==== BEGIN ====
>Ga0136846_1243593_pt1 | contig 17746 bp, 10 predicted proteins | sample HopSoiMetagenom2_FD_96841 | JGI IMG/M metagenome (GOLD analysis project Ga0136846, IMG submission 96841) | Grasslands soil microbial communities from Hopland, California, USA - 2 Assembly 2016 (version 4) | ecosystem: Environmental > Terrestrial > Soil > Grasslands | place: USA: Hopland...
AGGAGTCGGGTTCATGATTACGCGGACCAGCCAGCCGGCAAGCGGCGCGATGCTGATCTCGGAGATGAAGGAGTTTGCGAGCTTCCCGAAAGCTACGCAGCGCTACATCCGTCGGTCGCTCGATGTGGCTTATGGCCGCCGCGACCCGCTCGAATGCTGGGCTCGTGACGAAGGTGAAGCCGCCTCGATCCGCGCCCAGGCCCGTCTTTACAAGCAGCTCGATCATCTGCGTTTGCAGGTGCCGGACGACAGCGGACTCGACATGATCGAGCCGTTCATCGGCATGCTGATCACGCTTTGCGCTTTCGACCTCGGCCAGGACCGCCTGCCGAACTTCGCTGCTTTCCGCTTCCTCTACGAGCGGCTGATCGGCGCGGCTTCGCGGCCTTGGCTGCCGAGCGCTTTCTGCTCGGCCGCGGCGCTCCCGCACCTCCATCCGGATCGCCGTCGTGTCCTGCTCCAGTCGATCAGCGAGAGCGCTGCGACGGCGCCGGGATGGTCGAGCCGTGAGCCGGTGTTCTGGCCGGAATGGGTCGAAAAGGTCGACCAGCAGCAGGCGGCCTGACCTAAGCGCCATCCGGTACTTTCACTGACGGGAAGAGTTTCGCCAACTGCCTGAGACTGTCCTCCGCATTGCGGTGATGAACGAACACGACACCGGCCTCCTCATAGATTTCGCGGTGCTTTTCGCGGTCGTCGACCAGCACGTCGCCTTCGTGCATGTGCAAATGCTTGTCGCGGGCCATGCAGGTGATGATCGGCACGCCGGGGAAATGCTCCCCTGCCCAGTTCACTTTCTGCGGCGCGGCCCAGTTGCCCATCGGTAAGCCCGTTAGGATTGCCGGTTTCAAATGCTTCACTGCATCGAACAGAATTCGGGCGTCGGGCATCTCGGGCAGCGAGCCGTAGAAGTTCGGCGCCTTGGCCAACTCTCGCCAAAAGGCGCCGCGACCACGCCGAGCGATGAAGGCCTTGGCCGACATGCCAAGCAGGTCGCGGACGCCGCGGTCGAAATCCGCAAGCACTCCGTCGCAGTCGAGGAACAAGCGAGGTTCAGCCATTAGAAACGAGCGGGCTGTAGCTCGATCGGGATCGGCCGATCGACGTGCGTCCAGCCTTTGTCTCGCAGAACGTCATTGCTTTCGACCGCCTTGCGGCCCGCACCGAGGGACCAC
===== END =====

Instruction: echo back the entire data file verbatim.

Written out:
>Ga0136846_1243593_pt1 | contig 17746 bp, 10 predicted proteins | sample HopSoiMetagenom2_FD_96841 | JGI IMG/M metagenome (GOLD analysis project Ga0136846, IMG submission 96841) | Grasslands soil microbial communities from Hopland, California, USA - 2 Assembly 2016 (version 4) | ecosystem: Environmental > Terrestrial > Soil > Grasslands | place: USA: Hopland...
AGGAGTCGGGTTCATGATTACGCGGACCAGCCAGCCGGCAAGCGGCGCGATGCTGATCTCGGAGATGAAGGAGTTTGCGAGCTTCCCGAAAGCTACGCAGCGCTACATCCGTCGGTCGCTCGATGTGGCTTATGGCCGCCGCGACCCGCTCGAATGCTGGGCTCGTGACGAAGGTGAAGCCGCCTCGATCCGCGCCCAGGCCCGTCTTTACAAGCAGCTCGATCATCTGCGTTTGCAGGTGCCGGACGACAGCGGACTCGACATGATCGAGCCGTTCATCGGCATGCTGATCACGCTTTGCGCTTTCGACCTCGGCCAGGACCGCCTGCCGAACTTCGCTGCTTTCCGCTTCCTCTACGAGCGGCTGATCGGCGCGGCTTCGCGGCCTTGGCTGCCGAGCGCTTTCTGCTCGGCCGCGGCGCTCCCGCACCTCCATCCGGATCGCCGTCGTGTCCTGCTCCAGTCGATCAGCGAGAGCGCTGCGACGGCGCCGGGATGGTCGAGCCGTGAGCCGGTGTTCTGGCCGGAATGGGTCGAAAAGGTCGACCAGCAGCAGGCGGCCTGACCTAAGCGCCATCCGGTACTTTCACTGACGGGAAGAGTTTCGCCAACTGCCTGAGACTGTCCTCCGCATTGCGGTGATGAACGAACACGACACCGGCCTCCTCATAGATTTCGCGGTGCTTTTCGCGGTCGTCGACCAGCACGTCGCCTTCGTGCATGTGCAAATGCTTGTCGCGGGCCATGCAGGTGATGATCGGCACGCCGGGGAAATGCTCCCCTGCCCAGTTCACTTTCTGCGGCGCGGCCCAGTTGCCCATCGGTAAGCCCGTTAGGATTGCCGGTTTCAAATGCTTCACTGCATCGAACAGAATTCGGGCGTCGGGCATCTCGGGCAGCGAGCCGTAGAAGTTCGGCGCCTTGGCCAACTCTCGCCAAAAGGCGCCGCGACCACGCCGAGCGATGAAGGCCTTGGCCGACATGCCAAGCAGGTCGCGGACGCCGCGGTCGAAATCCGCAAGCACTCCGTCGCAGTCGAGGAACAAGCGAGGTTCAGCCATTAGAAACGAGCGGGCTGTAGCTCGATCGGGATCGGCCGATCGACGTGCGTCCAGCCTTTGTCTCGCAGAACGTCATTGCTTTCGACCGCCTTGCGGCCCGCACCGAGGGACCAC